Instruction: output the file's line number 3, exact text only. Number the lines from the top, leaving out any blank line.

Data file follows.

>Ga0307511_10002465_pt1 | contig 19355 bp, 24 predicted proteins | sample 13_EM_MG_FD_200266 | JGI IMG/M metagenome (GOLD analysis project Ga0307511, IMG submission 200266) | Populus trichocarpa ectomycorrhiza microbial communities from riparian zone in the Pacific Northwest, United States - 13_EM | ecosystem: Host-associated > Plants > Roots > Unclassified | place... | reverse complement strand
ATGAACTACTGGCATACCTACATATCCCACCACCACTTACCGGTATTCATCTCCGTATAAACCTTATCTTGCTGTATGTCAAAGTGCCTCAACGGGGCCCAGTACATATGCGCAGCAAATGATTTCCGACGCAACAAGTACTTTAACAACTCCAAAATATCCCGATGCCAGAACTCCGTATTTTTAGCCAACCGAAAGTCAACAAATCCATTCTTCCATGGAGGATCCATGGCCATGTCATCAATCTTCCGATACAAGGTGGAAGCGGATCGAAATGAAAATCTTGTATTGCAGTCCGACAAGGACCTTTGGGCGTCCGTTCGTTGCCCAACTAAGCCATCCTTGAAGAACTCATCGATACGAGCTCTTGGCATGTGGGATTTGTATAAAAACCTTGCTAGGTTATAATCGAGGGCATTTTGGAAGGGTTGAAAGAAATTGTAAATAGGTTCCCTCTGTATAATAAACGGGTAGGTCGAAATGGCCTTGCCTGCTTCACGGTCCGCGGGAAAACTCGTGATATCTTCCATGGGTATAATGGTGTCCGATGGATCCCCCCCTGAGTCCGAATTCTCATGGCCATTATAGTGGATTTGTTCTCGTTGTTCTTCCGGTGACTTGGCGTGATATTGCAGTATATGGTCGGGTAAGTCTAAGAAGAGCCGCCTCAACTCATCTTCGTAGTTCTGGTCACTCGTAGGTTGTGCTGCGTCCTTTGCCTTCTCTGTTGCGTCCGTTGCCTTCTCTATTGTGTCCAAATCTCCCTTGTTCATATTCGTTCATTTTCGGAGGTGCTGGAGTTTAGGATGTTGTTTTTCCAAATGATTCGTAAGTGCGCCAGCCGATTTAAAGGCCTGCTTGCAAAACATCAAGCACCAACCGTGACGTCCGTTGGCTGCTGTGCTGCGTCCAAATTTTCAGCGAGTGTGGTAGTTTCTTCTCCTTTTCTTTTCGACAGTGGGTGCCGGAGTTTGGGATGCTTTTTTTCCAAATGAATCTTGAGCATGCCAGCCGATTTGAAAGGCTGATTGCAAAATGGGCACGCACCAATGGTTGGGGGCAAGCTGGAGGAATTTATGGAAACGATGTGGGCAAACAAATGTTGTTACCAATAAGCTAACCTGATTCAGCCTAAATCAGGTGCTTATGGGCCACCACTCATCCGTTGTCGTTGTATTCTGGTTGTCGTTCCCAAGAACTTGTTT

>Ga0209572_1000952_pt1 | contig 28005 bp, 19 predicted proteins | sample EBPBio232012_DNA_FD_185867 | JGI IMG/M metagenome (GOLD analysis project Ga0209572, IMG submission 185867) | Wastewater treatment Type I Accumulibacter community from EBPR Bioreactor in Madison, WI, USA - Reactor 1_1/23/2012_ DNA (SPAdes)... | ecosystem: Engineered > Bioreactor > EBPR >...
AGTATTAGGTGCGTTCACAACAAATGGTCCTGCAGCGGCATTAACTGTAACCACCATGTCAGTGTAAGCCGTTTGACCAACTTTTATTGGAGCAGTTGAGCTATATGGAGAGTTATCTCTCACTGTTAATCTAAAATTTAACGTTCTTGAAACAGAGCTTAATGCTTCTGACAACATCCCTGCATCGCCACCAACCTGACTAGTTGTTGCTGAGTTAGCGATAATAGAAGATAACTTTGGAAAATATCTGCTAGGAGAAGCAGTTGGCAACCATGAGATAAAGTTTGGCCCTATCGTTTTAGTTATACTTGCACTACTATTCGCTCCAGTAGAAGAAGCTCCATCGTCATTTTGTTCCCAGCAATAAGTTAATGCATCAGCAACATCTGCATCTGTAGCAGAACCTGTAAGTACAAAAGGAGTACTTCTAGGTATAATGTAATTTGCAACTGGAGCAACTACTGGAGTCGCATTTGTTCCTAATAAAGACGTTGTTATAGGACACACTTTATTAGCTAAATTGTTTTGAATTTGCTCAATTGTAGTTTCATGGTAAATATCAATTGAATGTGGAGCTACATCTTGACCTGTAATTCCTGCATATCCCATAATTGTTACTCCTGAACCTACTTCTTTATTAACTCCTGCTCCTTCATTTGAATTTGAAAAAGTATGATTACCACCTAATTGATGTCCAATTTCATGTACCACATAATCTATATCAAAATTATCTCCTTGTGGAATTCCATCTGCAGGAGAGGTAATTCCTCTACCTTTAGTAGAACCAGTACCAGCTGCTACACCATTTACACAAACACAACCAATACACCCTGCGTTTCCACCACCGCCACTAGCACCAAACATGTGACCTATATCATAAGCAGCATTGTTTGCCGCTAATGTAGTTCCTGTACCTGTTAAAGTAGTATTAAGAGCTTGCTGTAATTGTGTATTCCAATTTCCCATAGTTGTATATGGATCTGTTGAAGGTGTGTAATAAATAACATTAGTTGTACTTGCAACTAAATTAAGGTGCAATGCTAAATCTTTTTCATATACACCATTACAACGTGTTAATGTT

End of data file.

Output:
>Ga0209572_1000952_pt1 | contig 28005 bp, 19 predicted proteins | sample EBPBio232012_DNA_FD_185867 | JGI IMG/M metagenome (GOLD analysis project Ga0209572, IMG submission 185867) | Wastewater treatment Type I Accumulibacter community from EBPR Bioreactor in Madison, WI, USA - Reactor 1_1/23/2012_ DNA (SPAdes)... | ecosystem: Engineered > Bioreactor > EBPR >...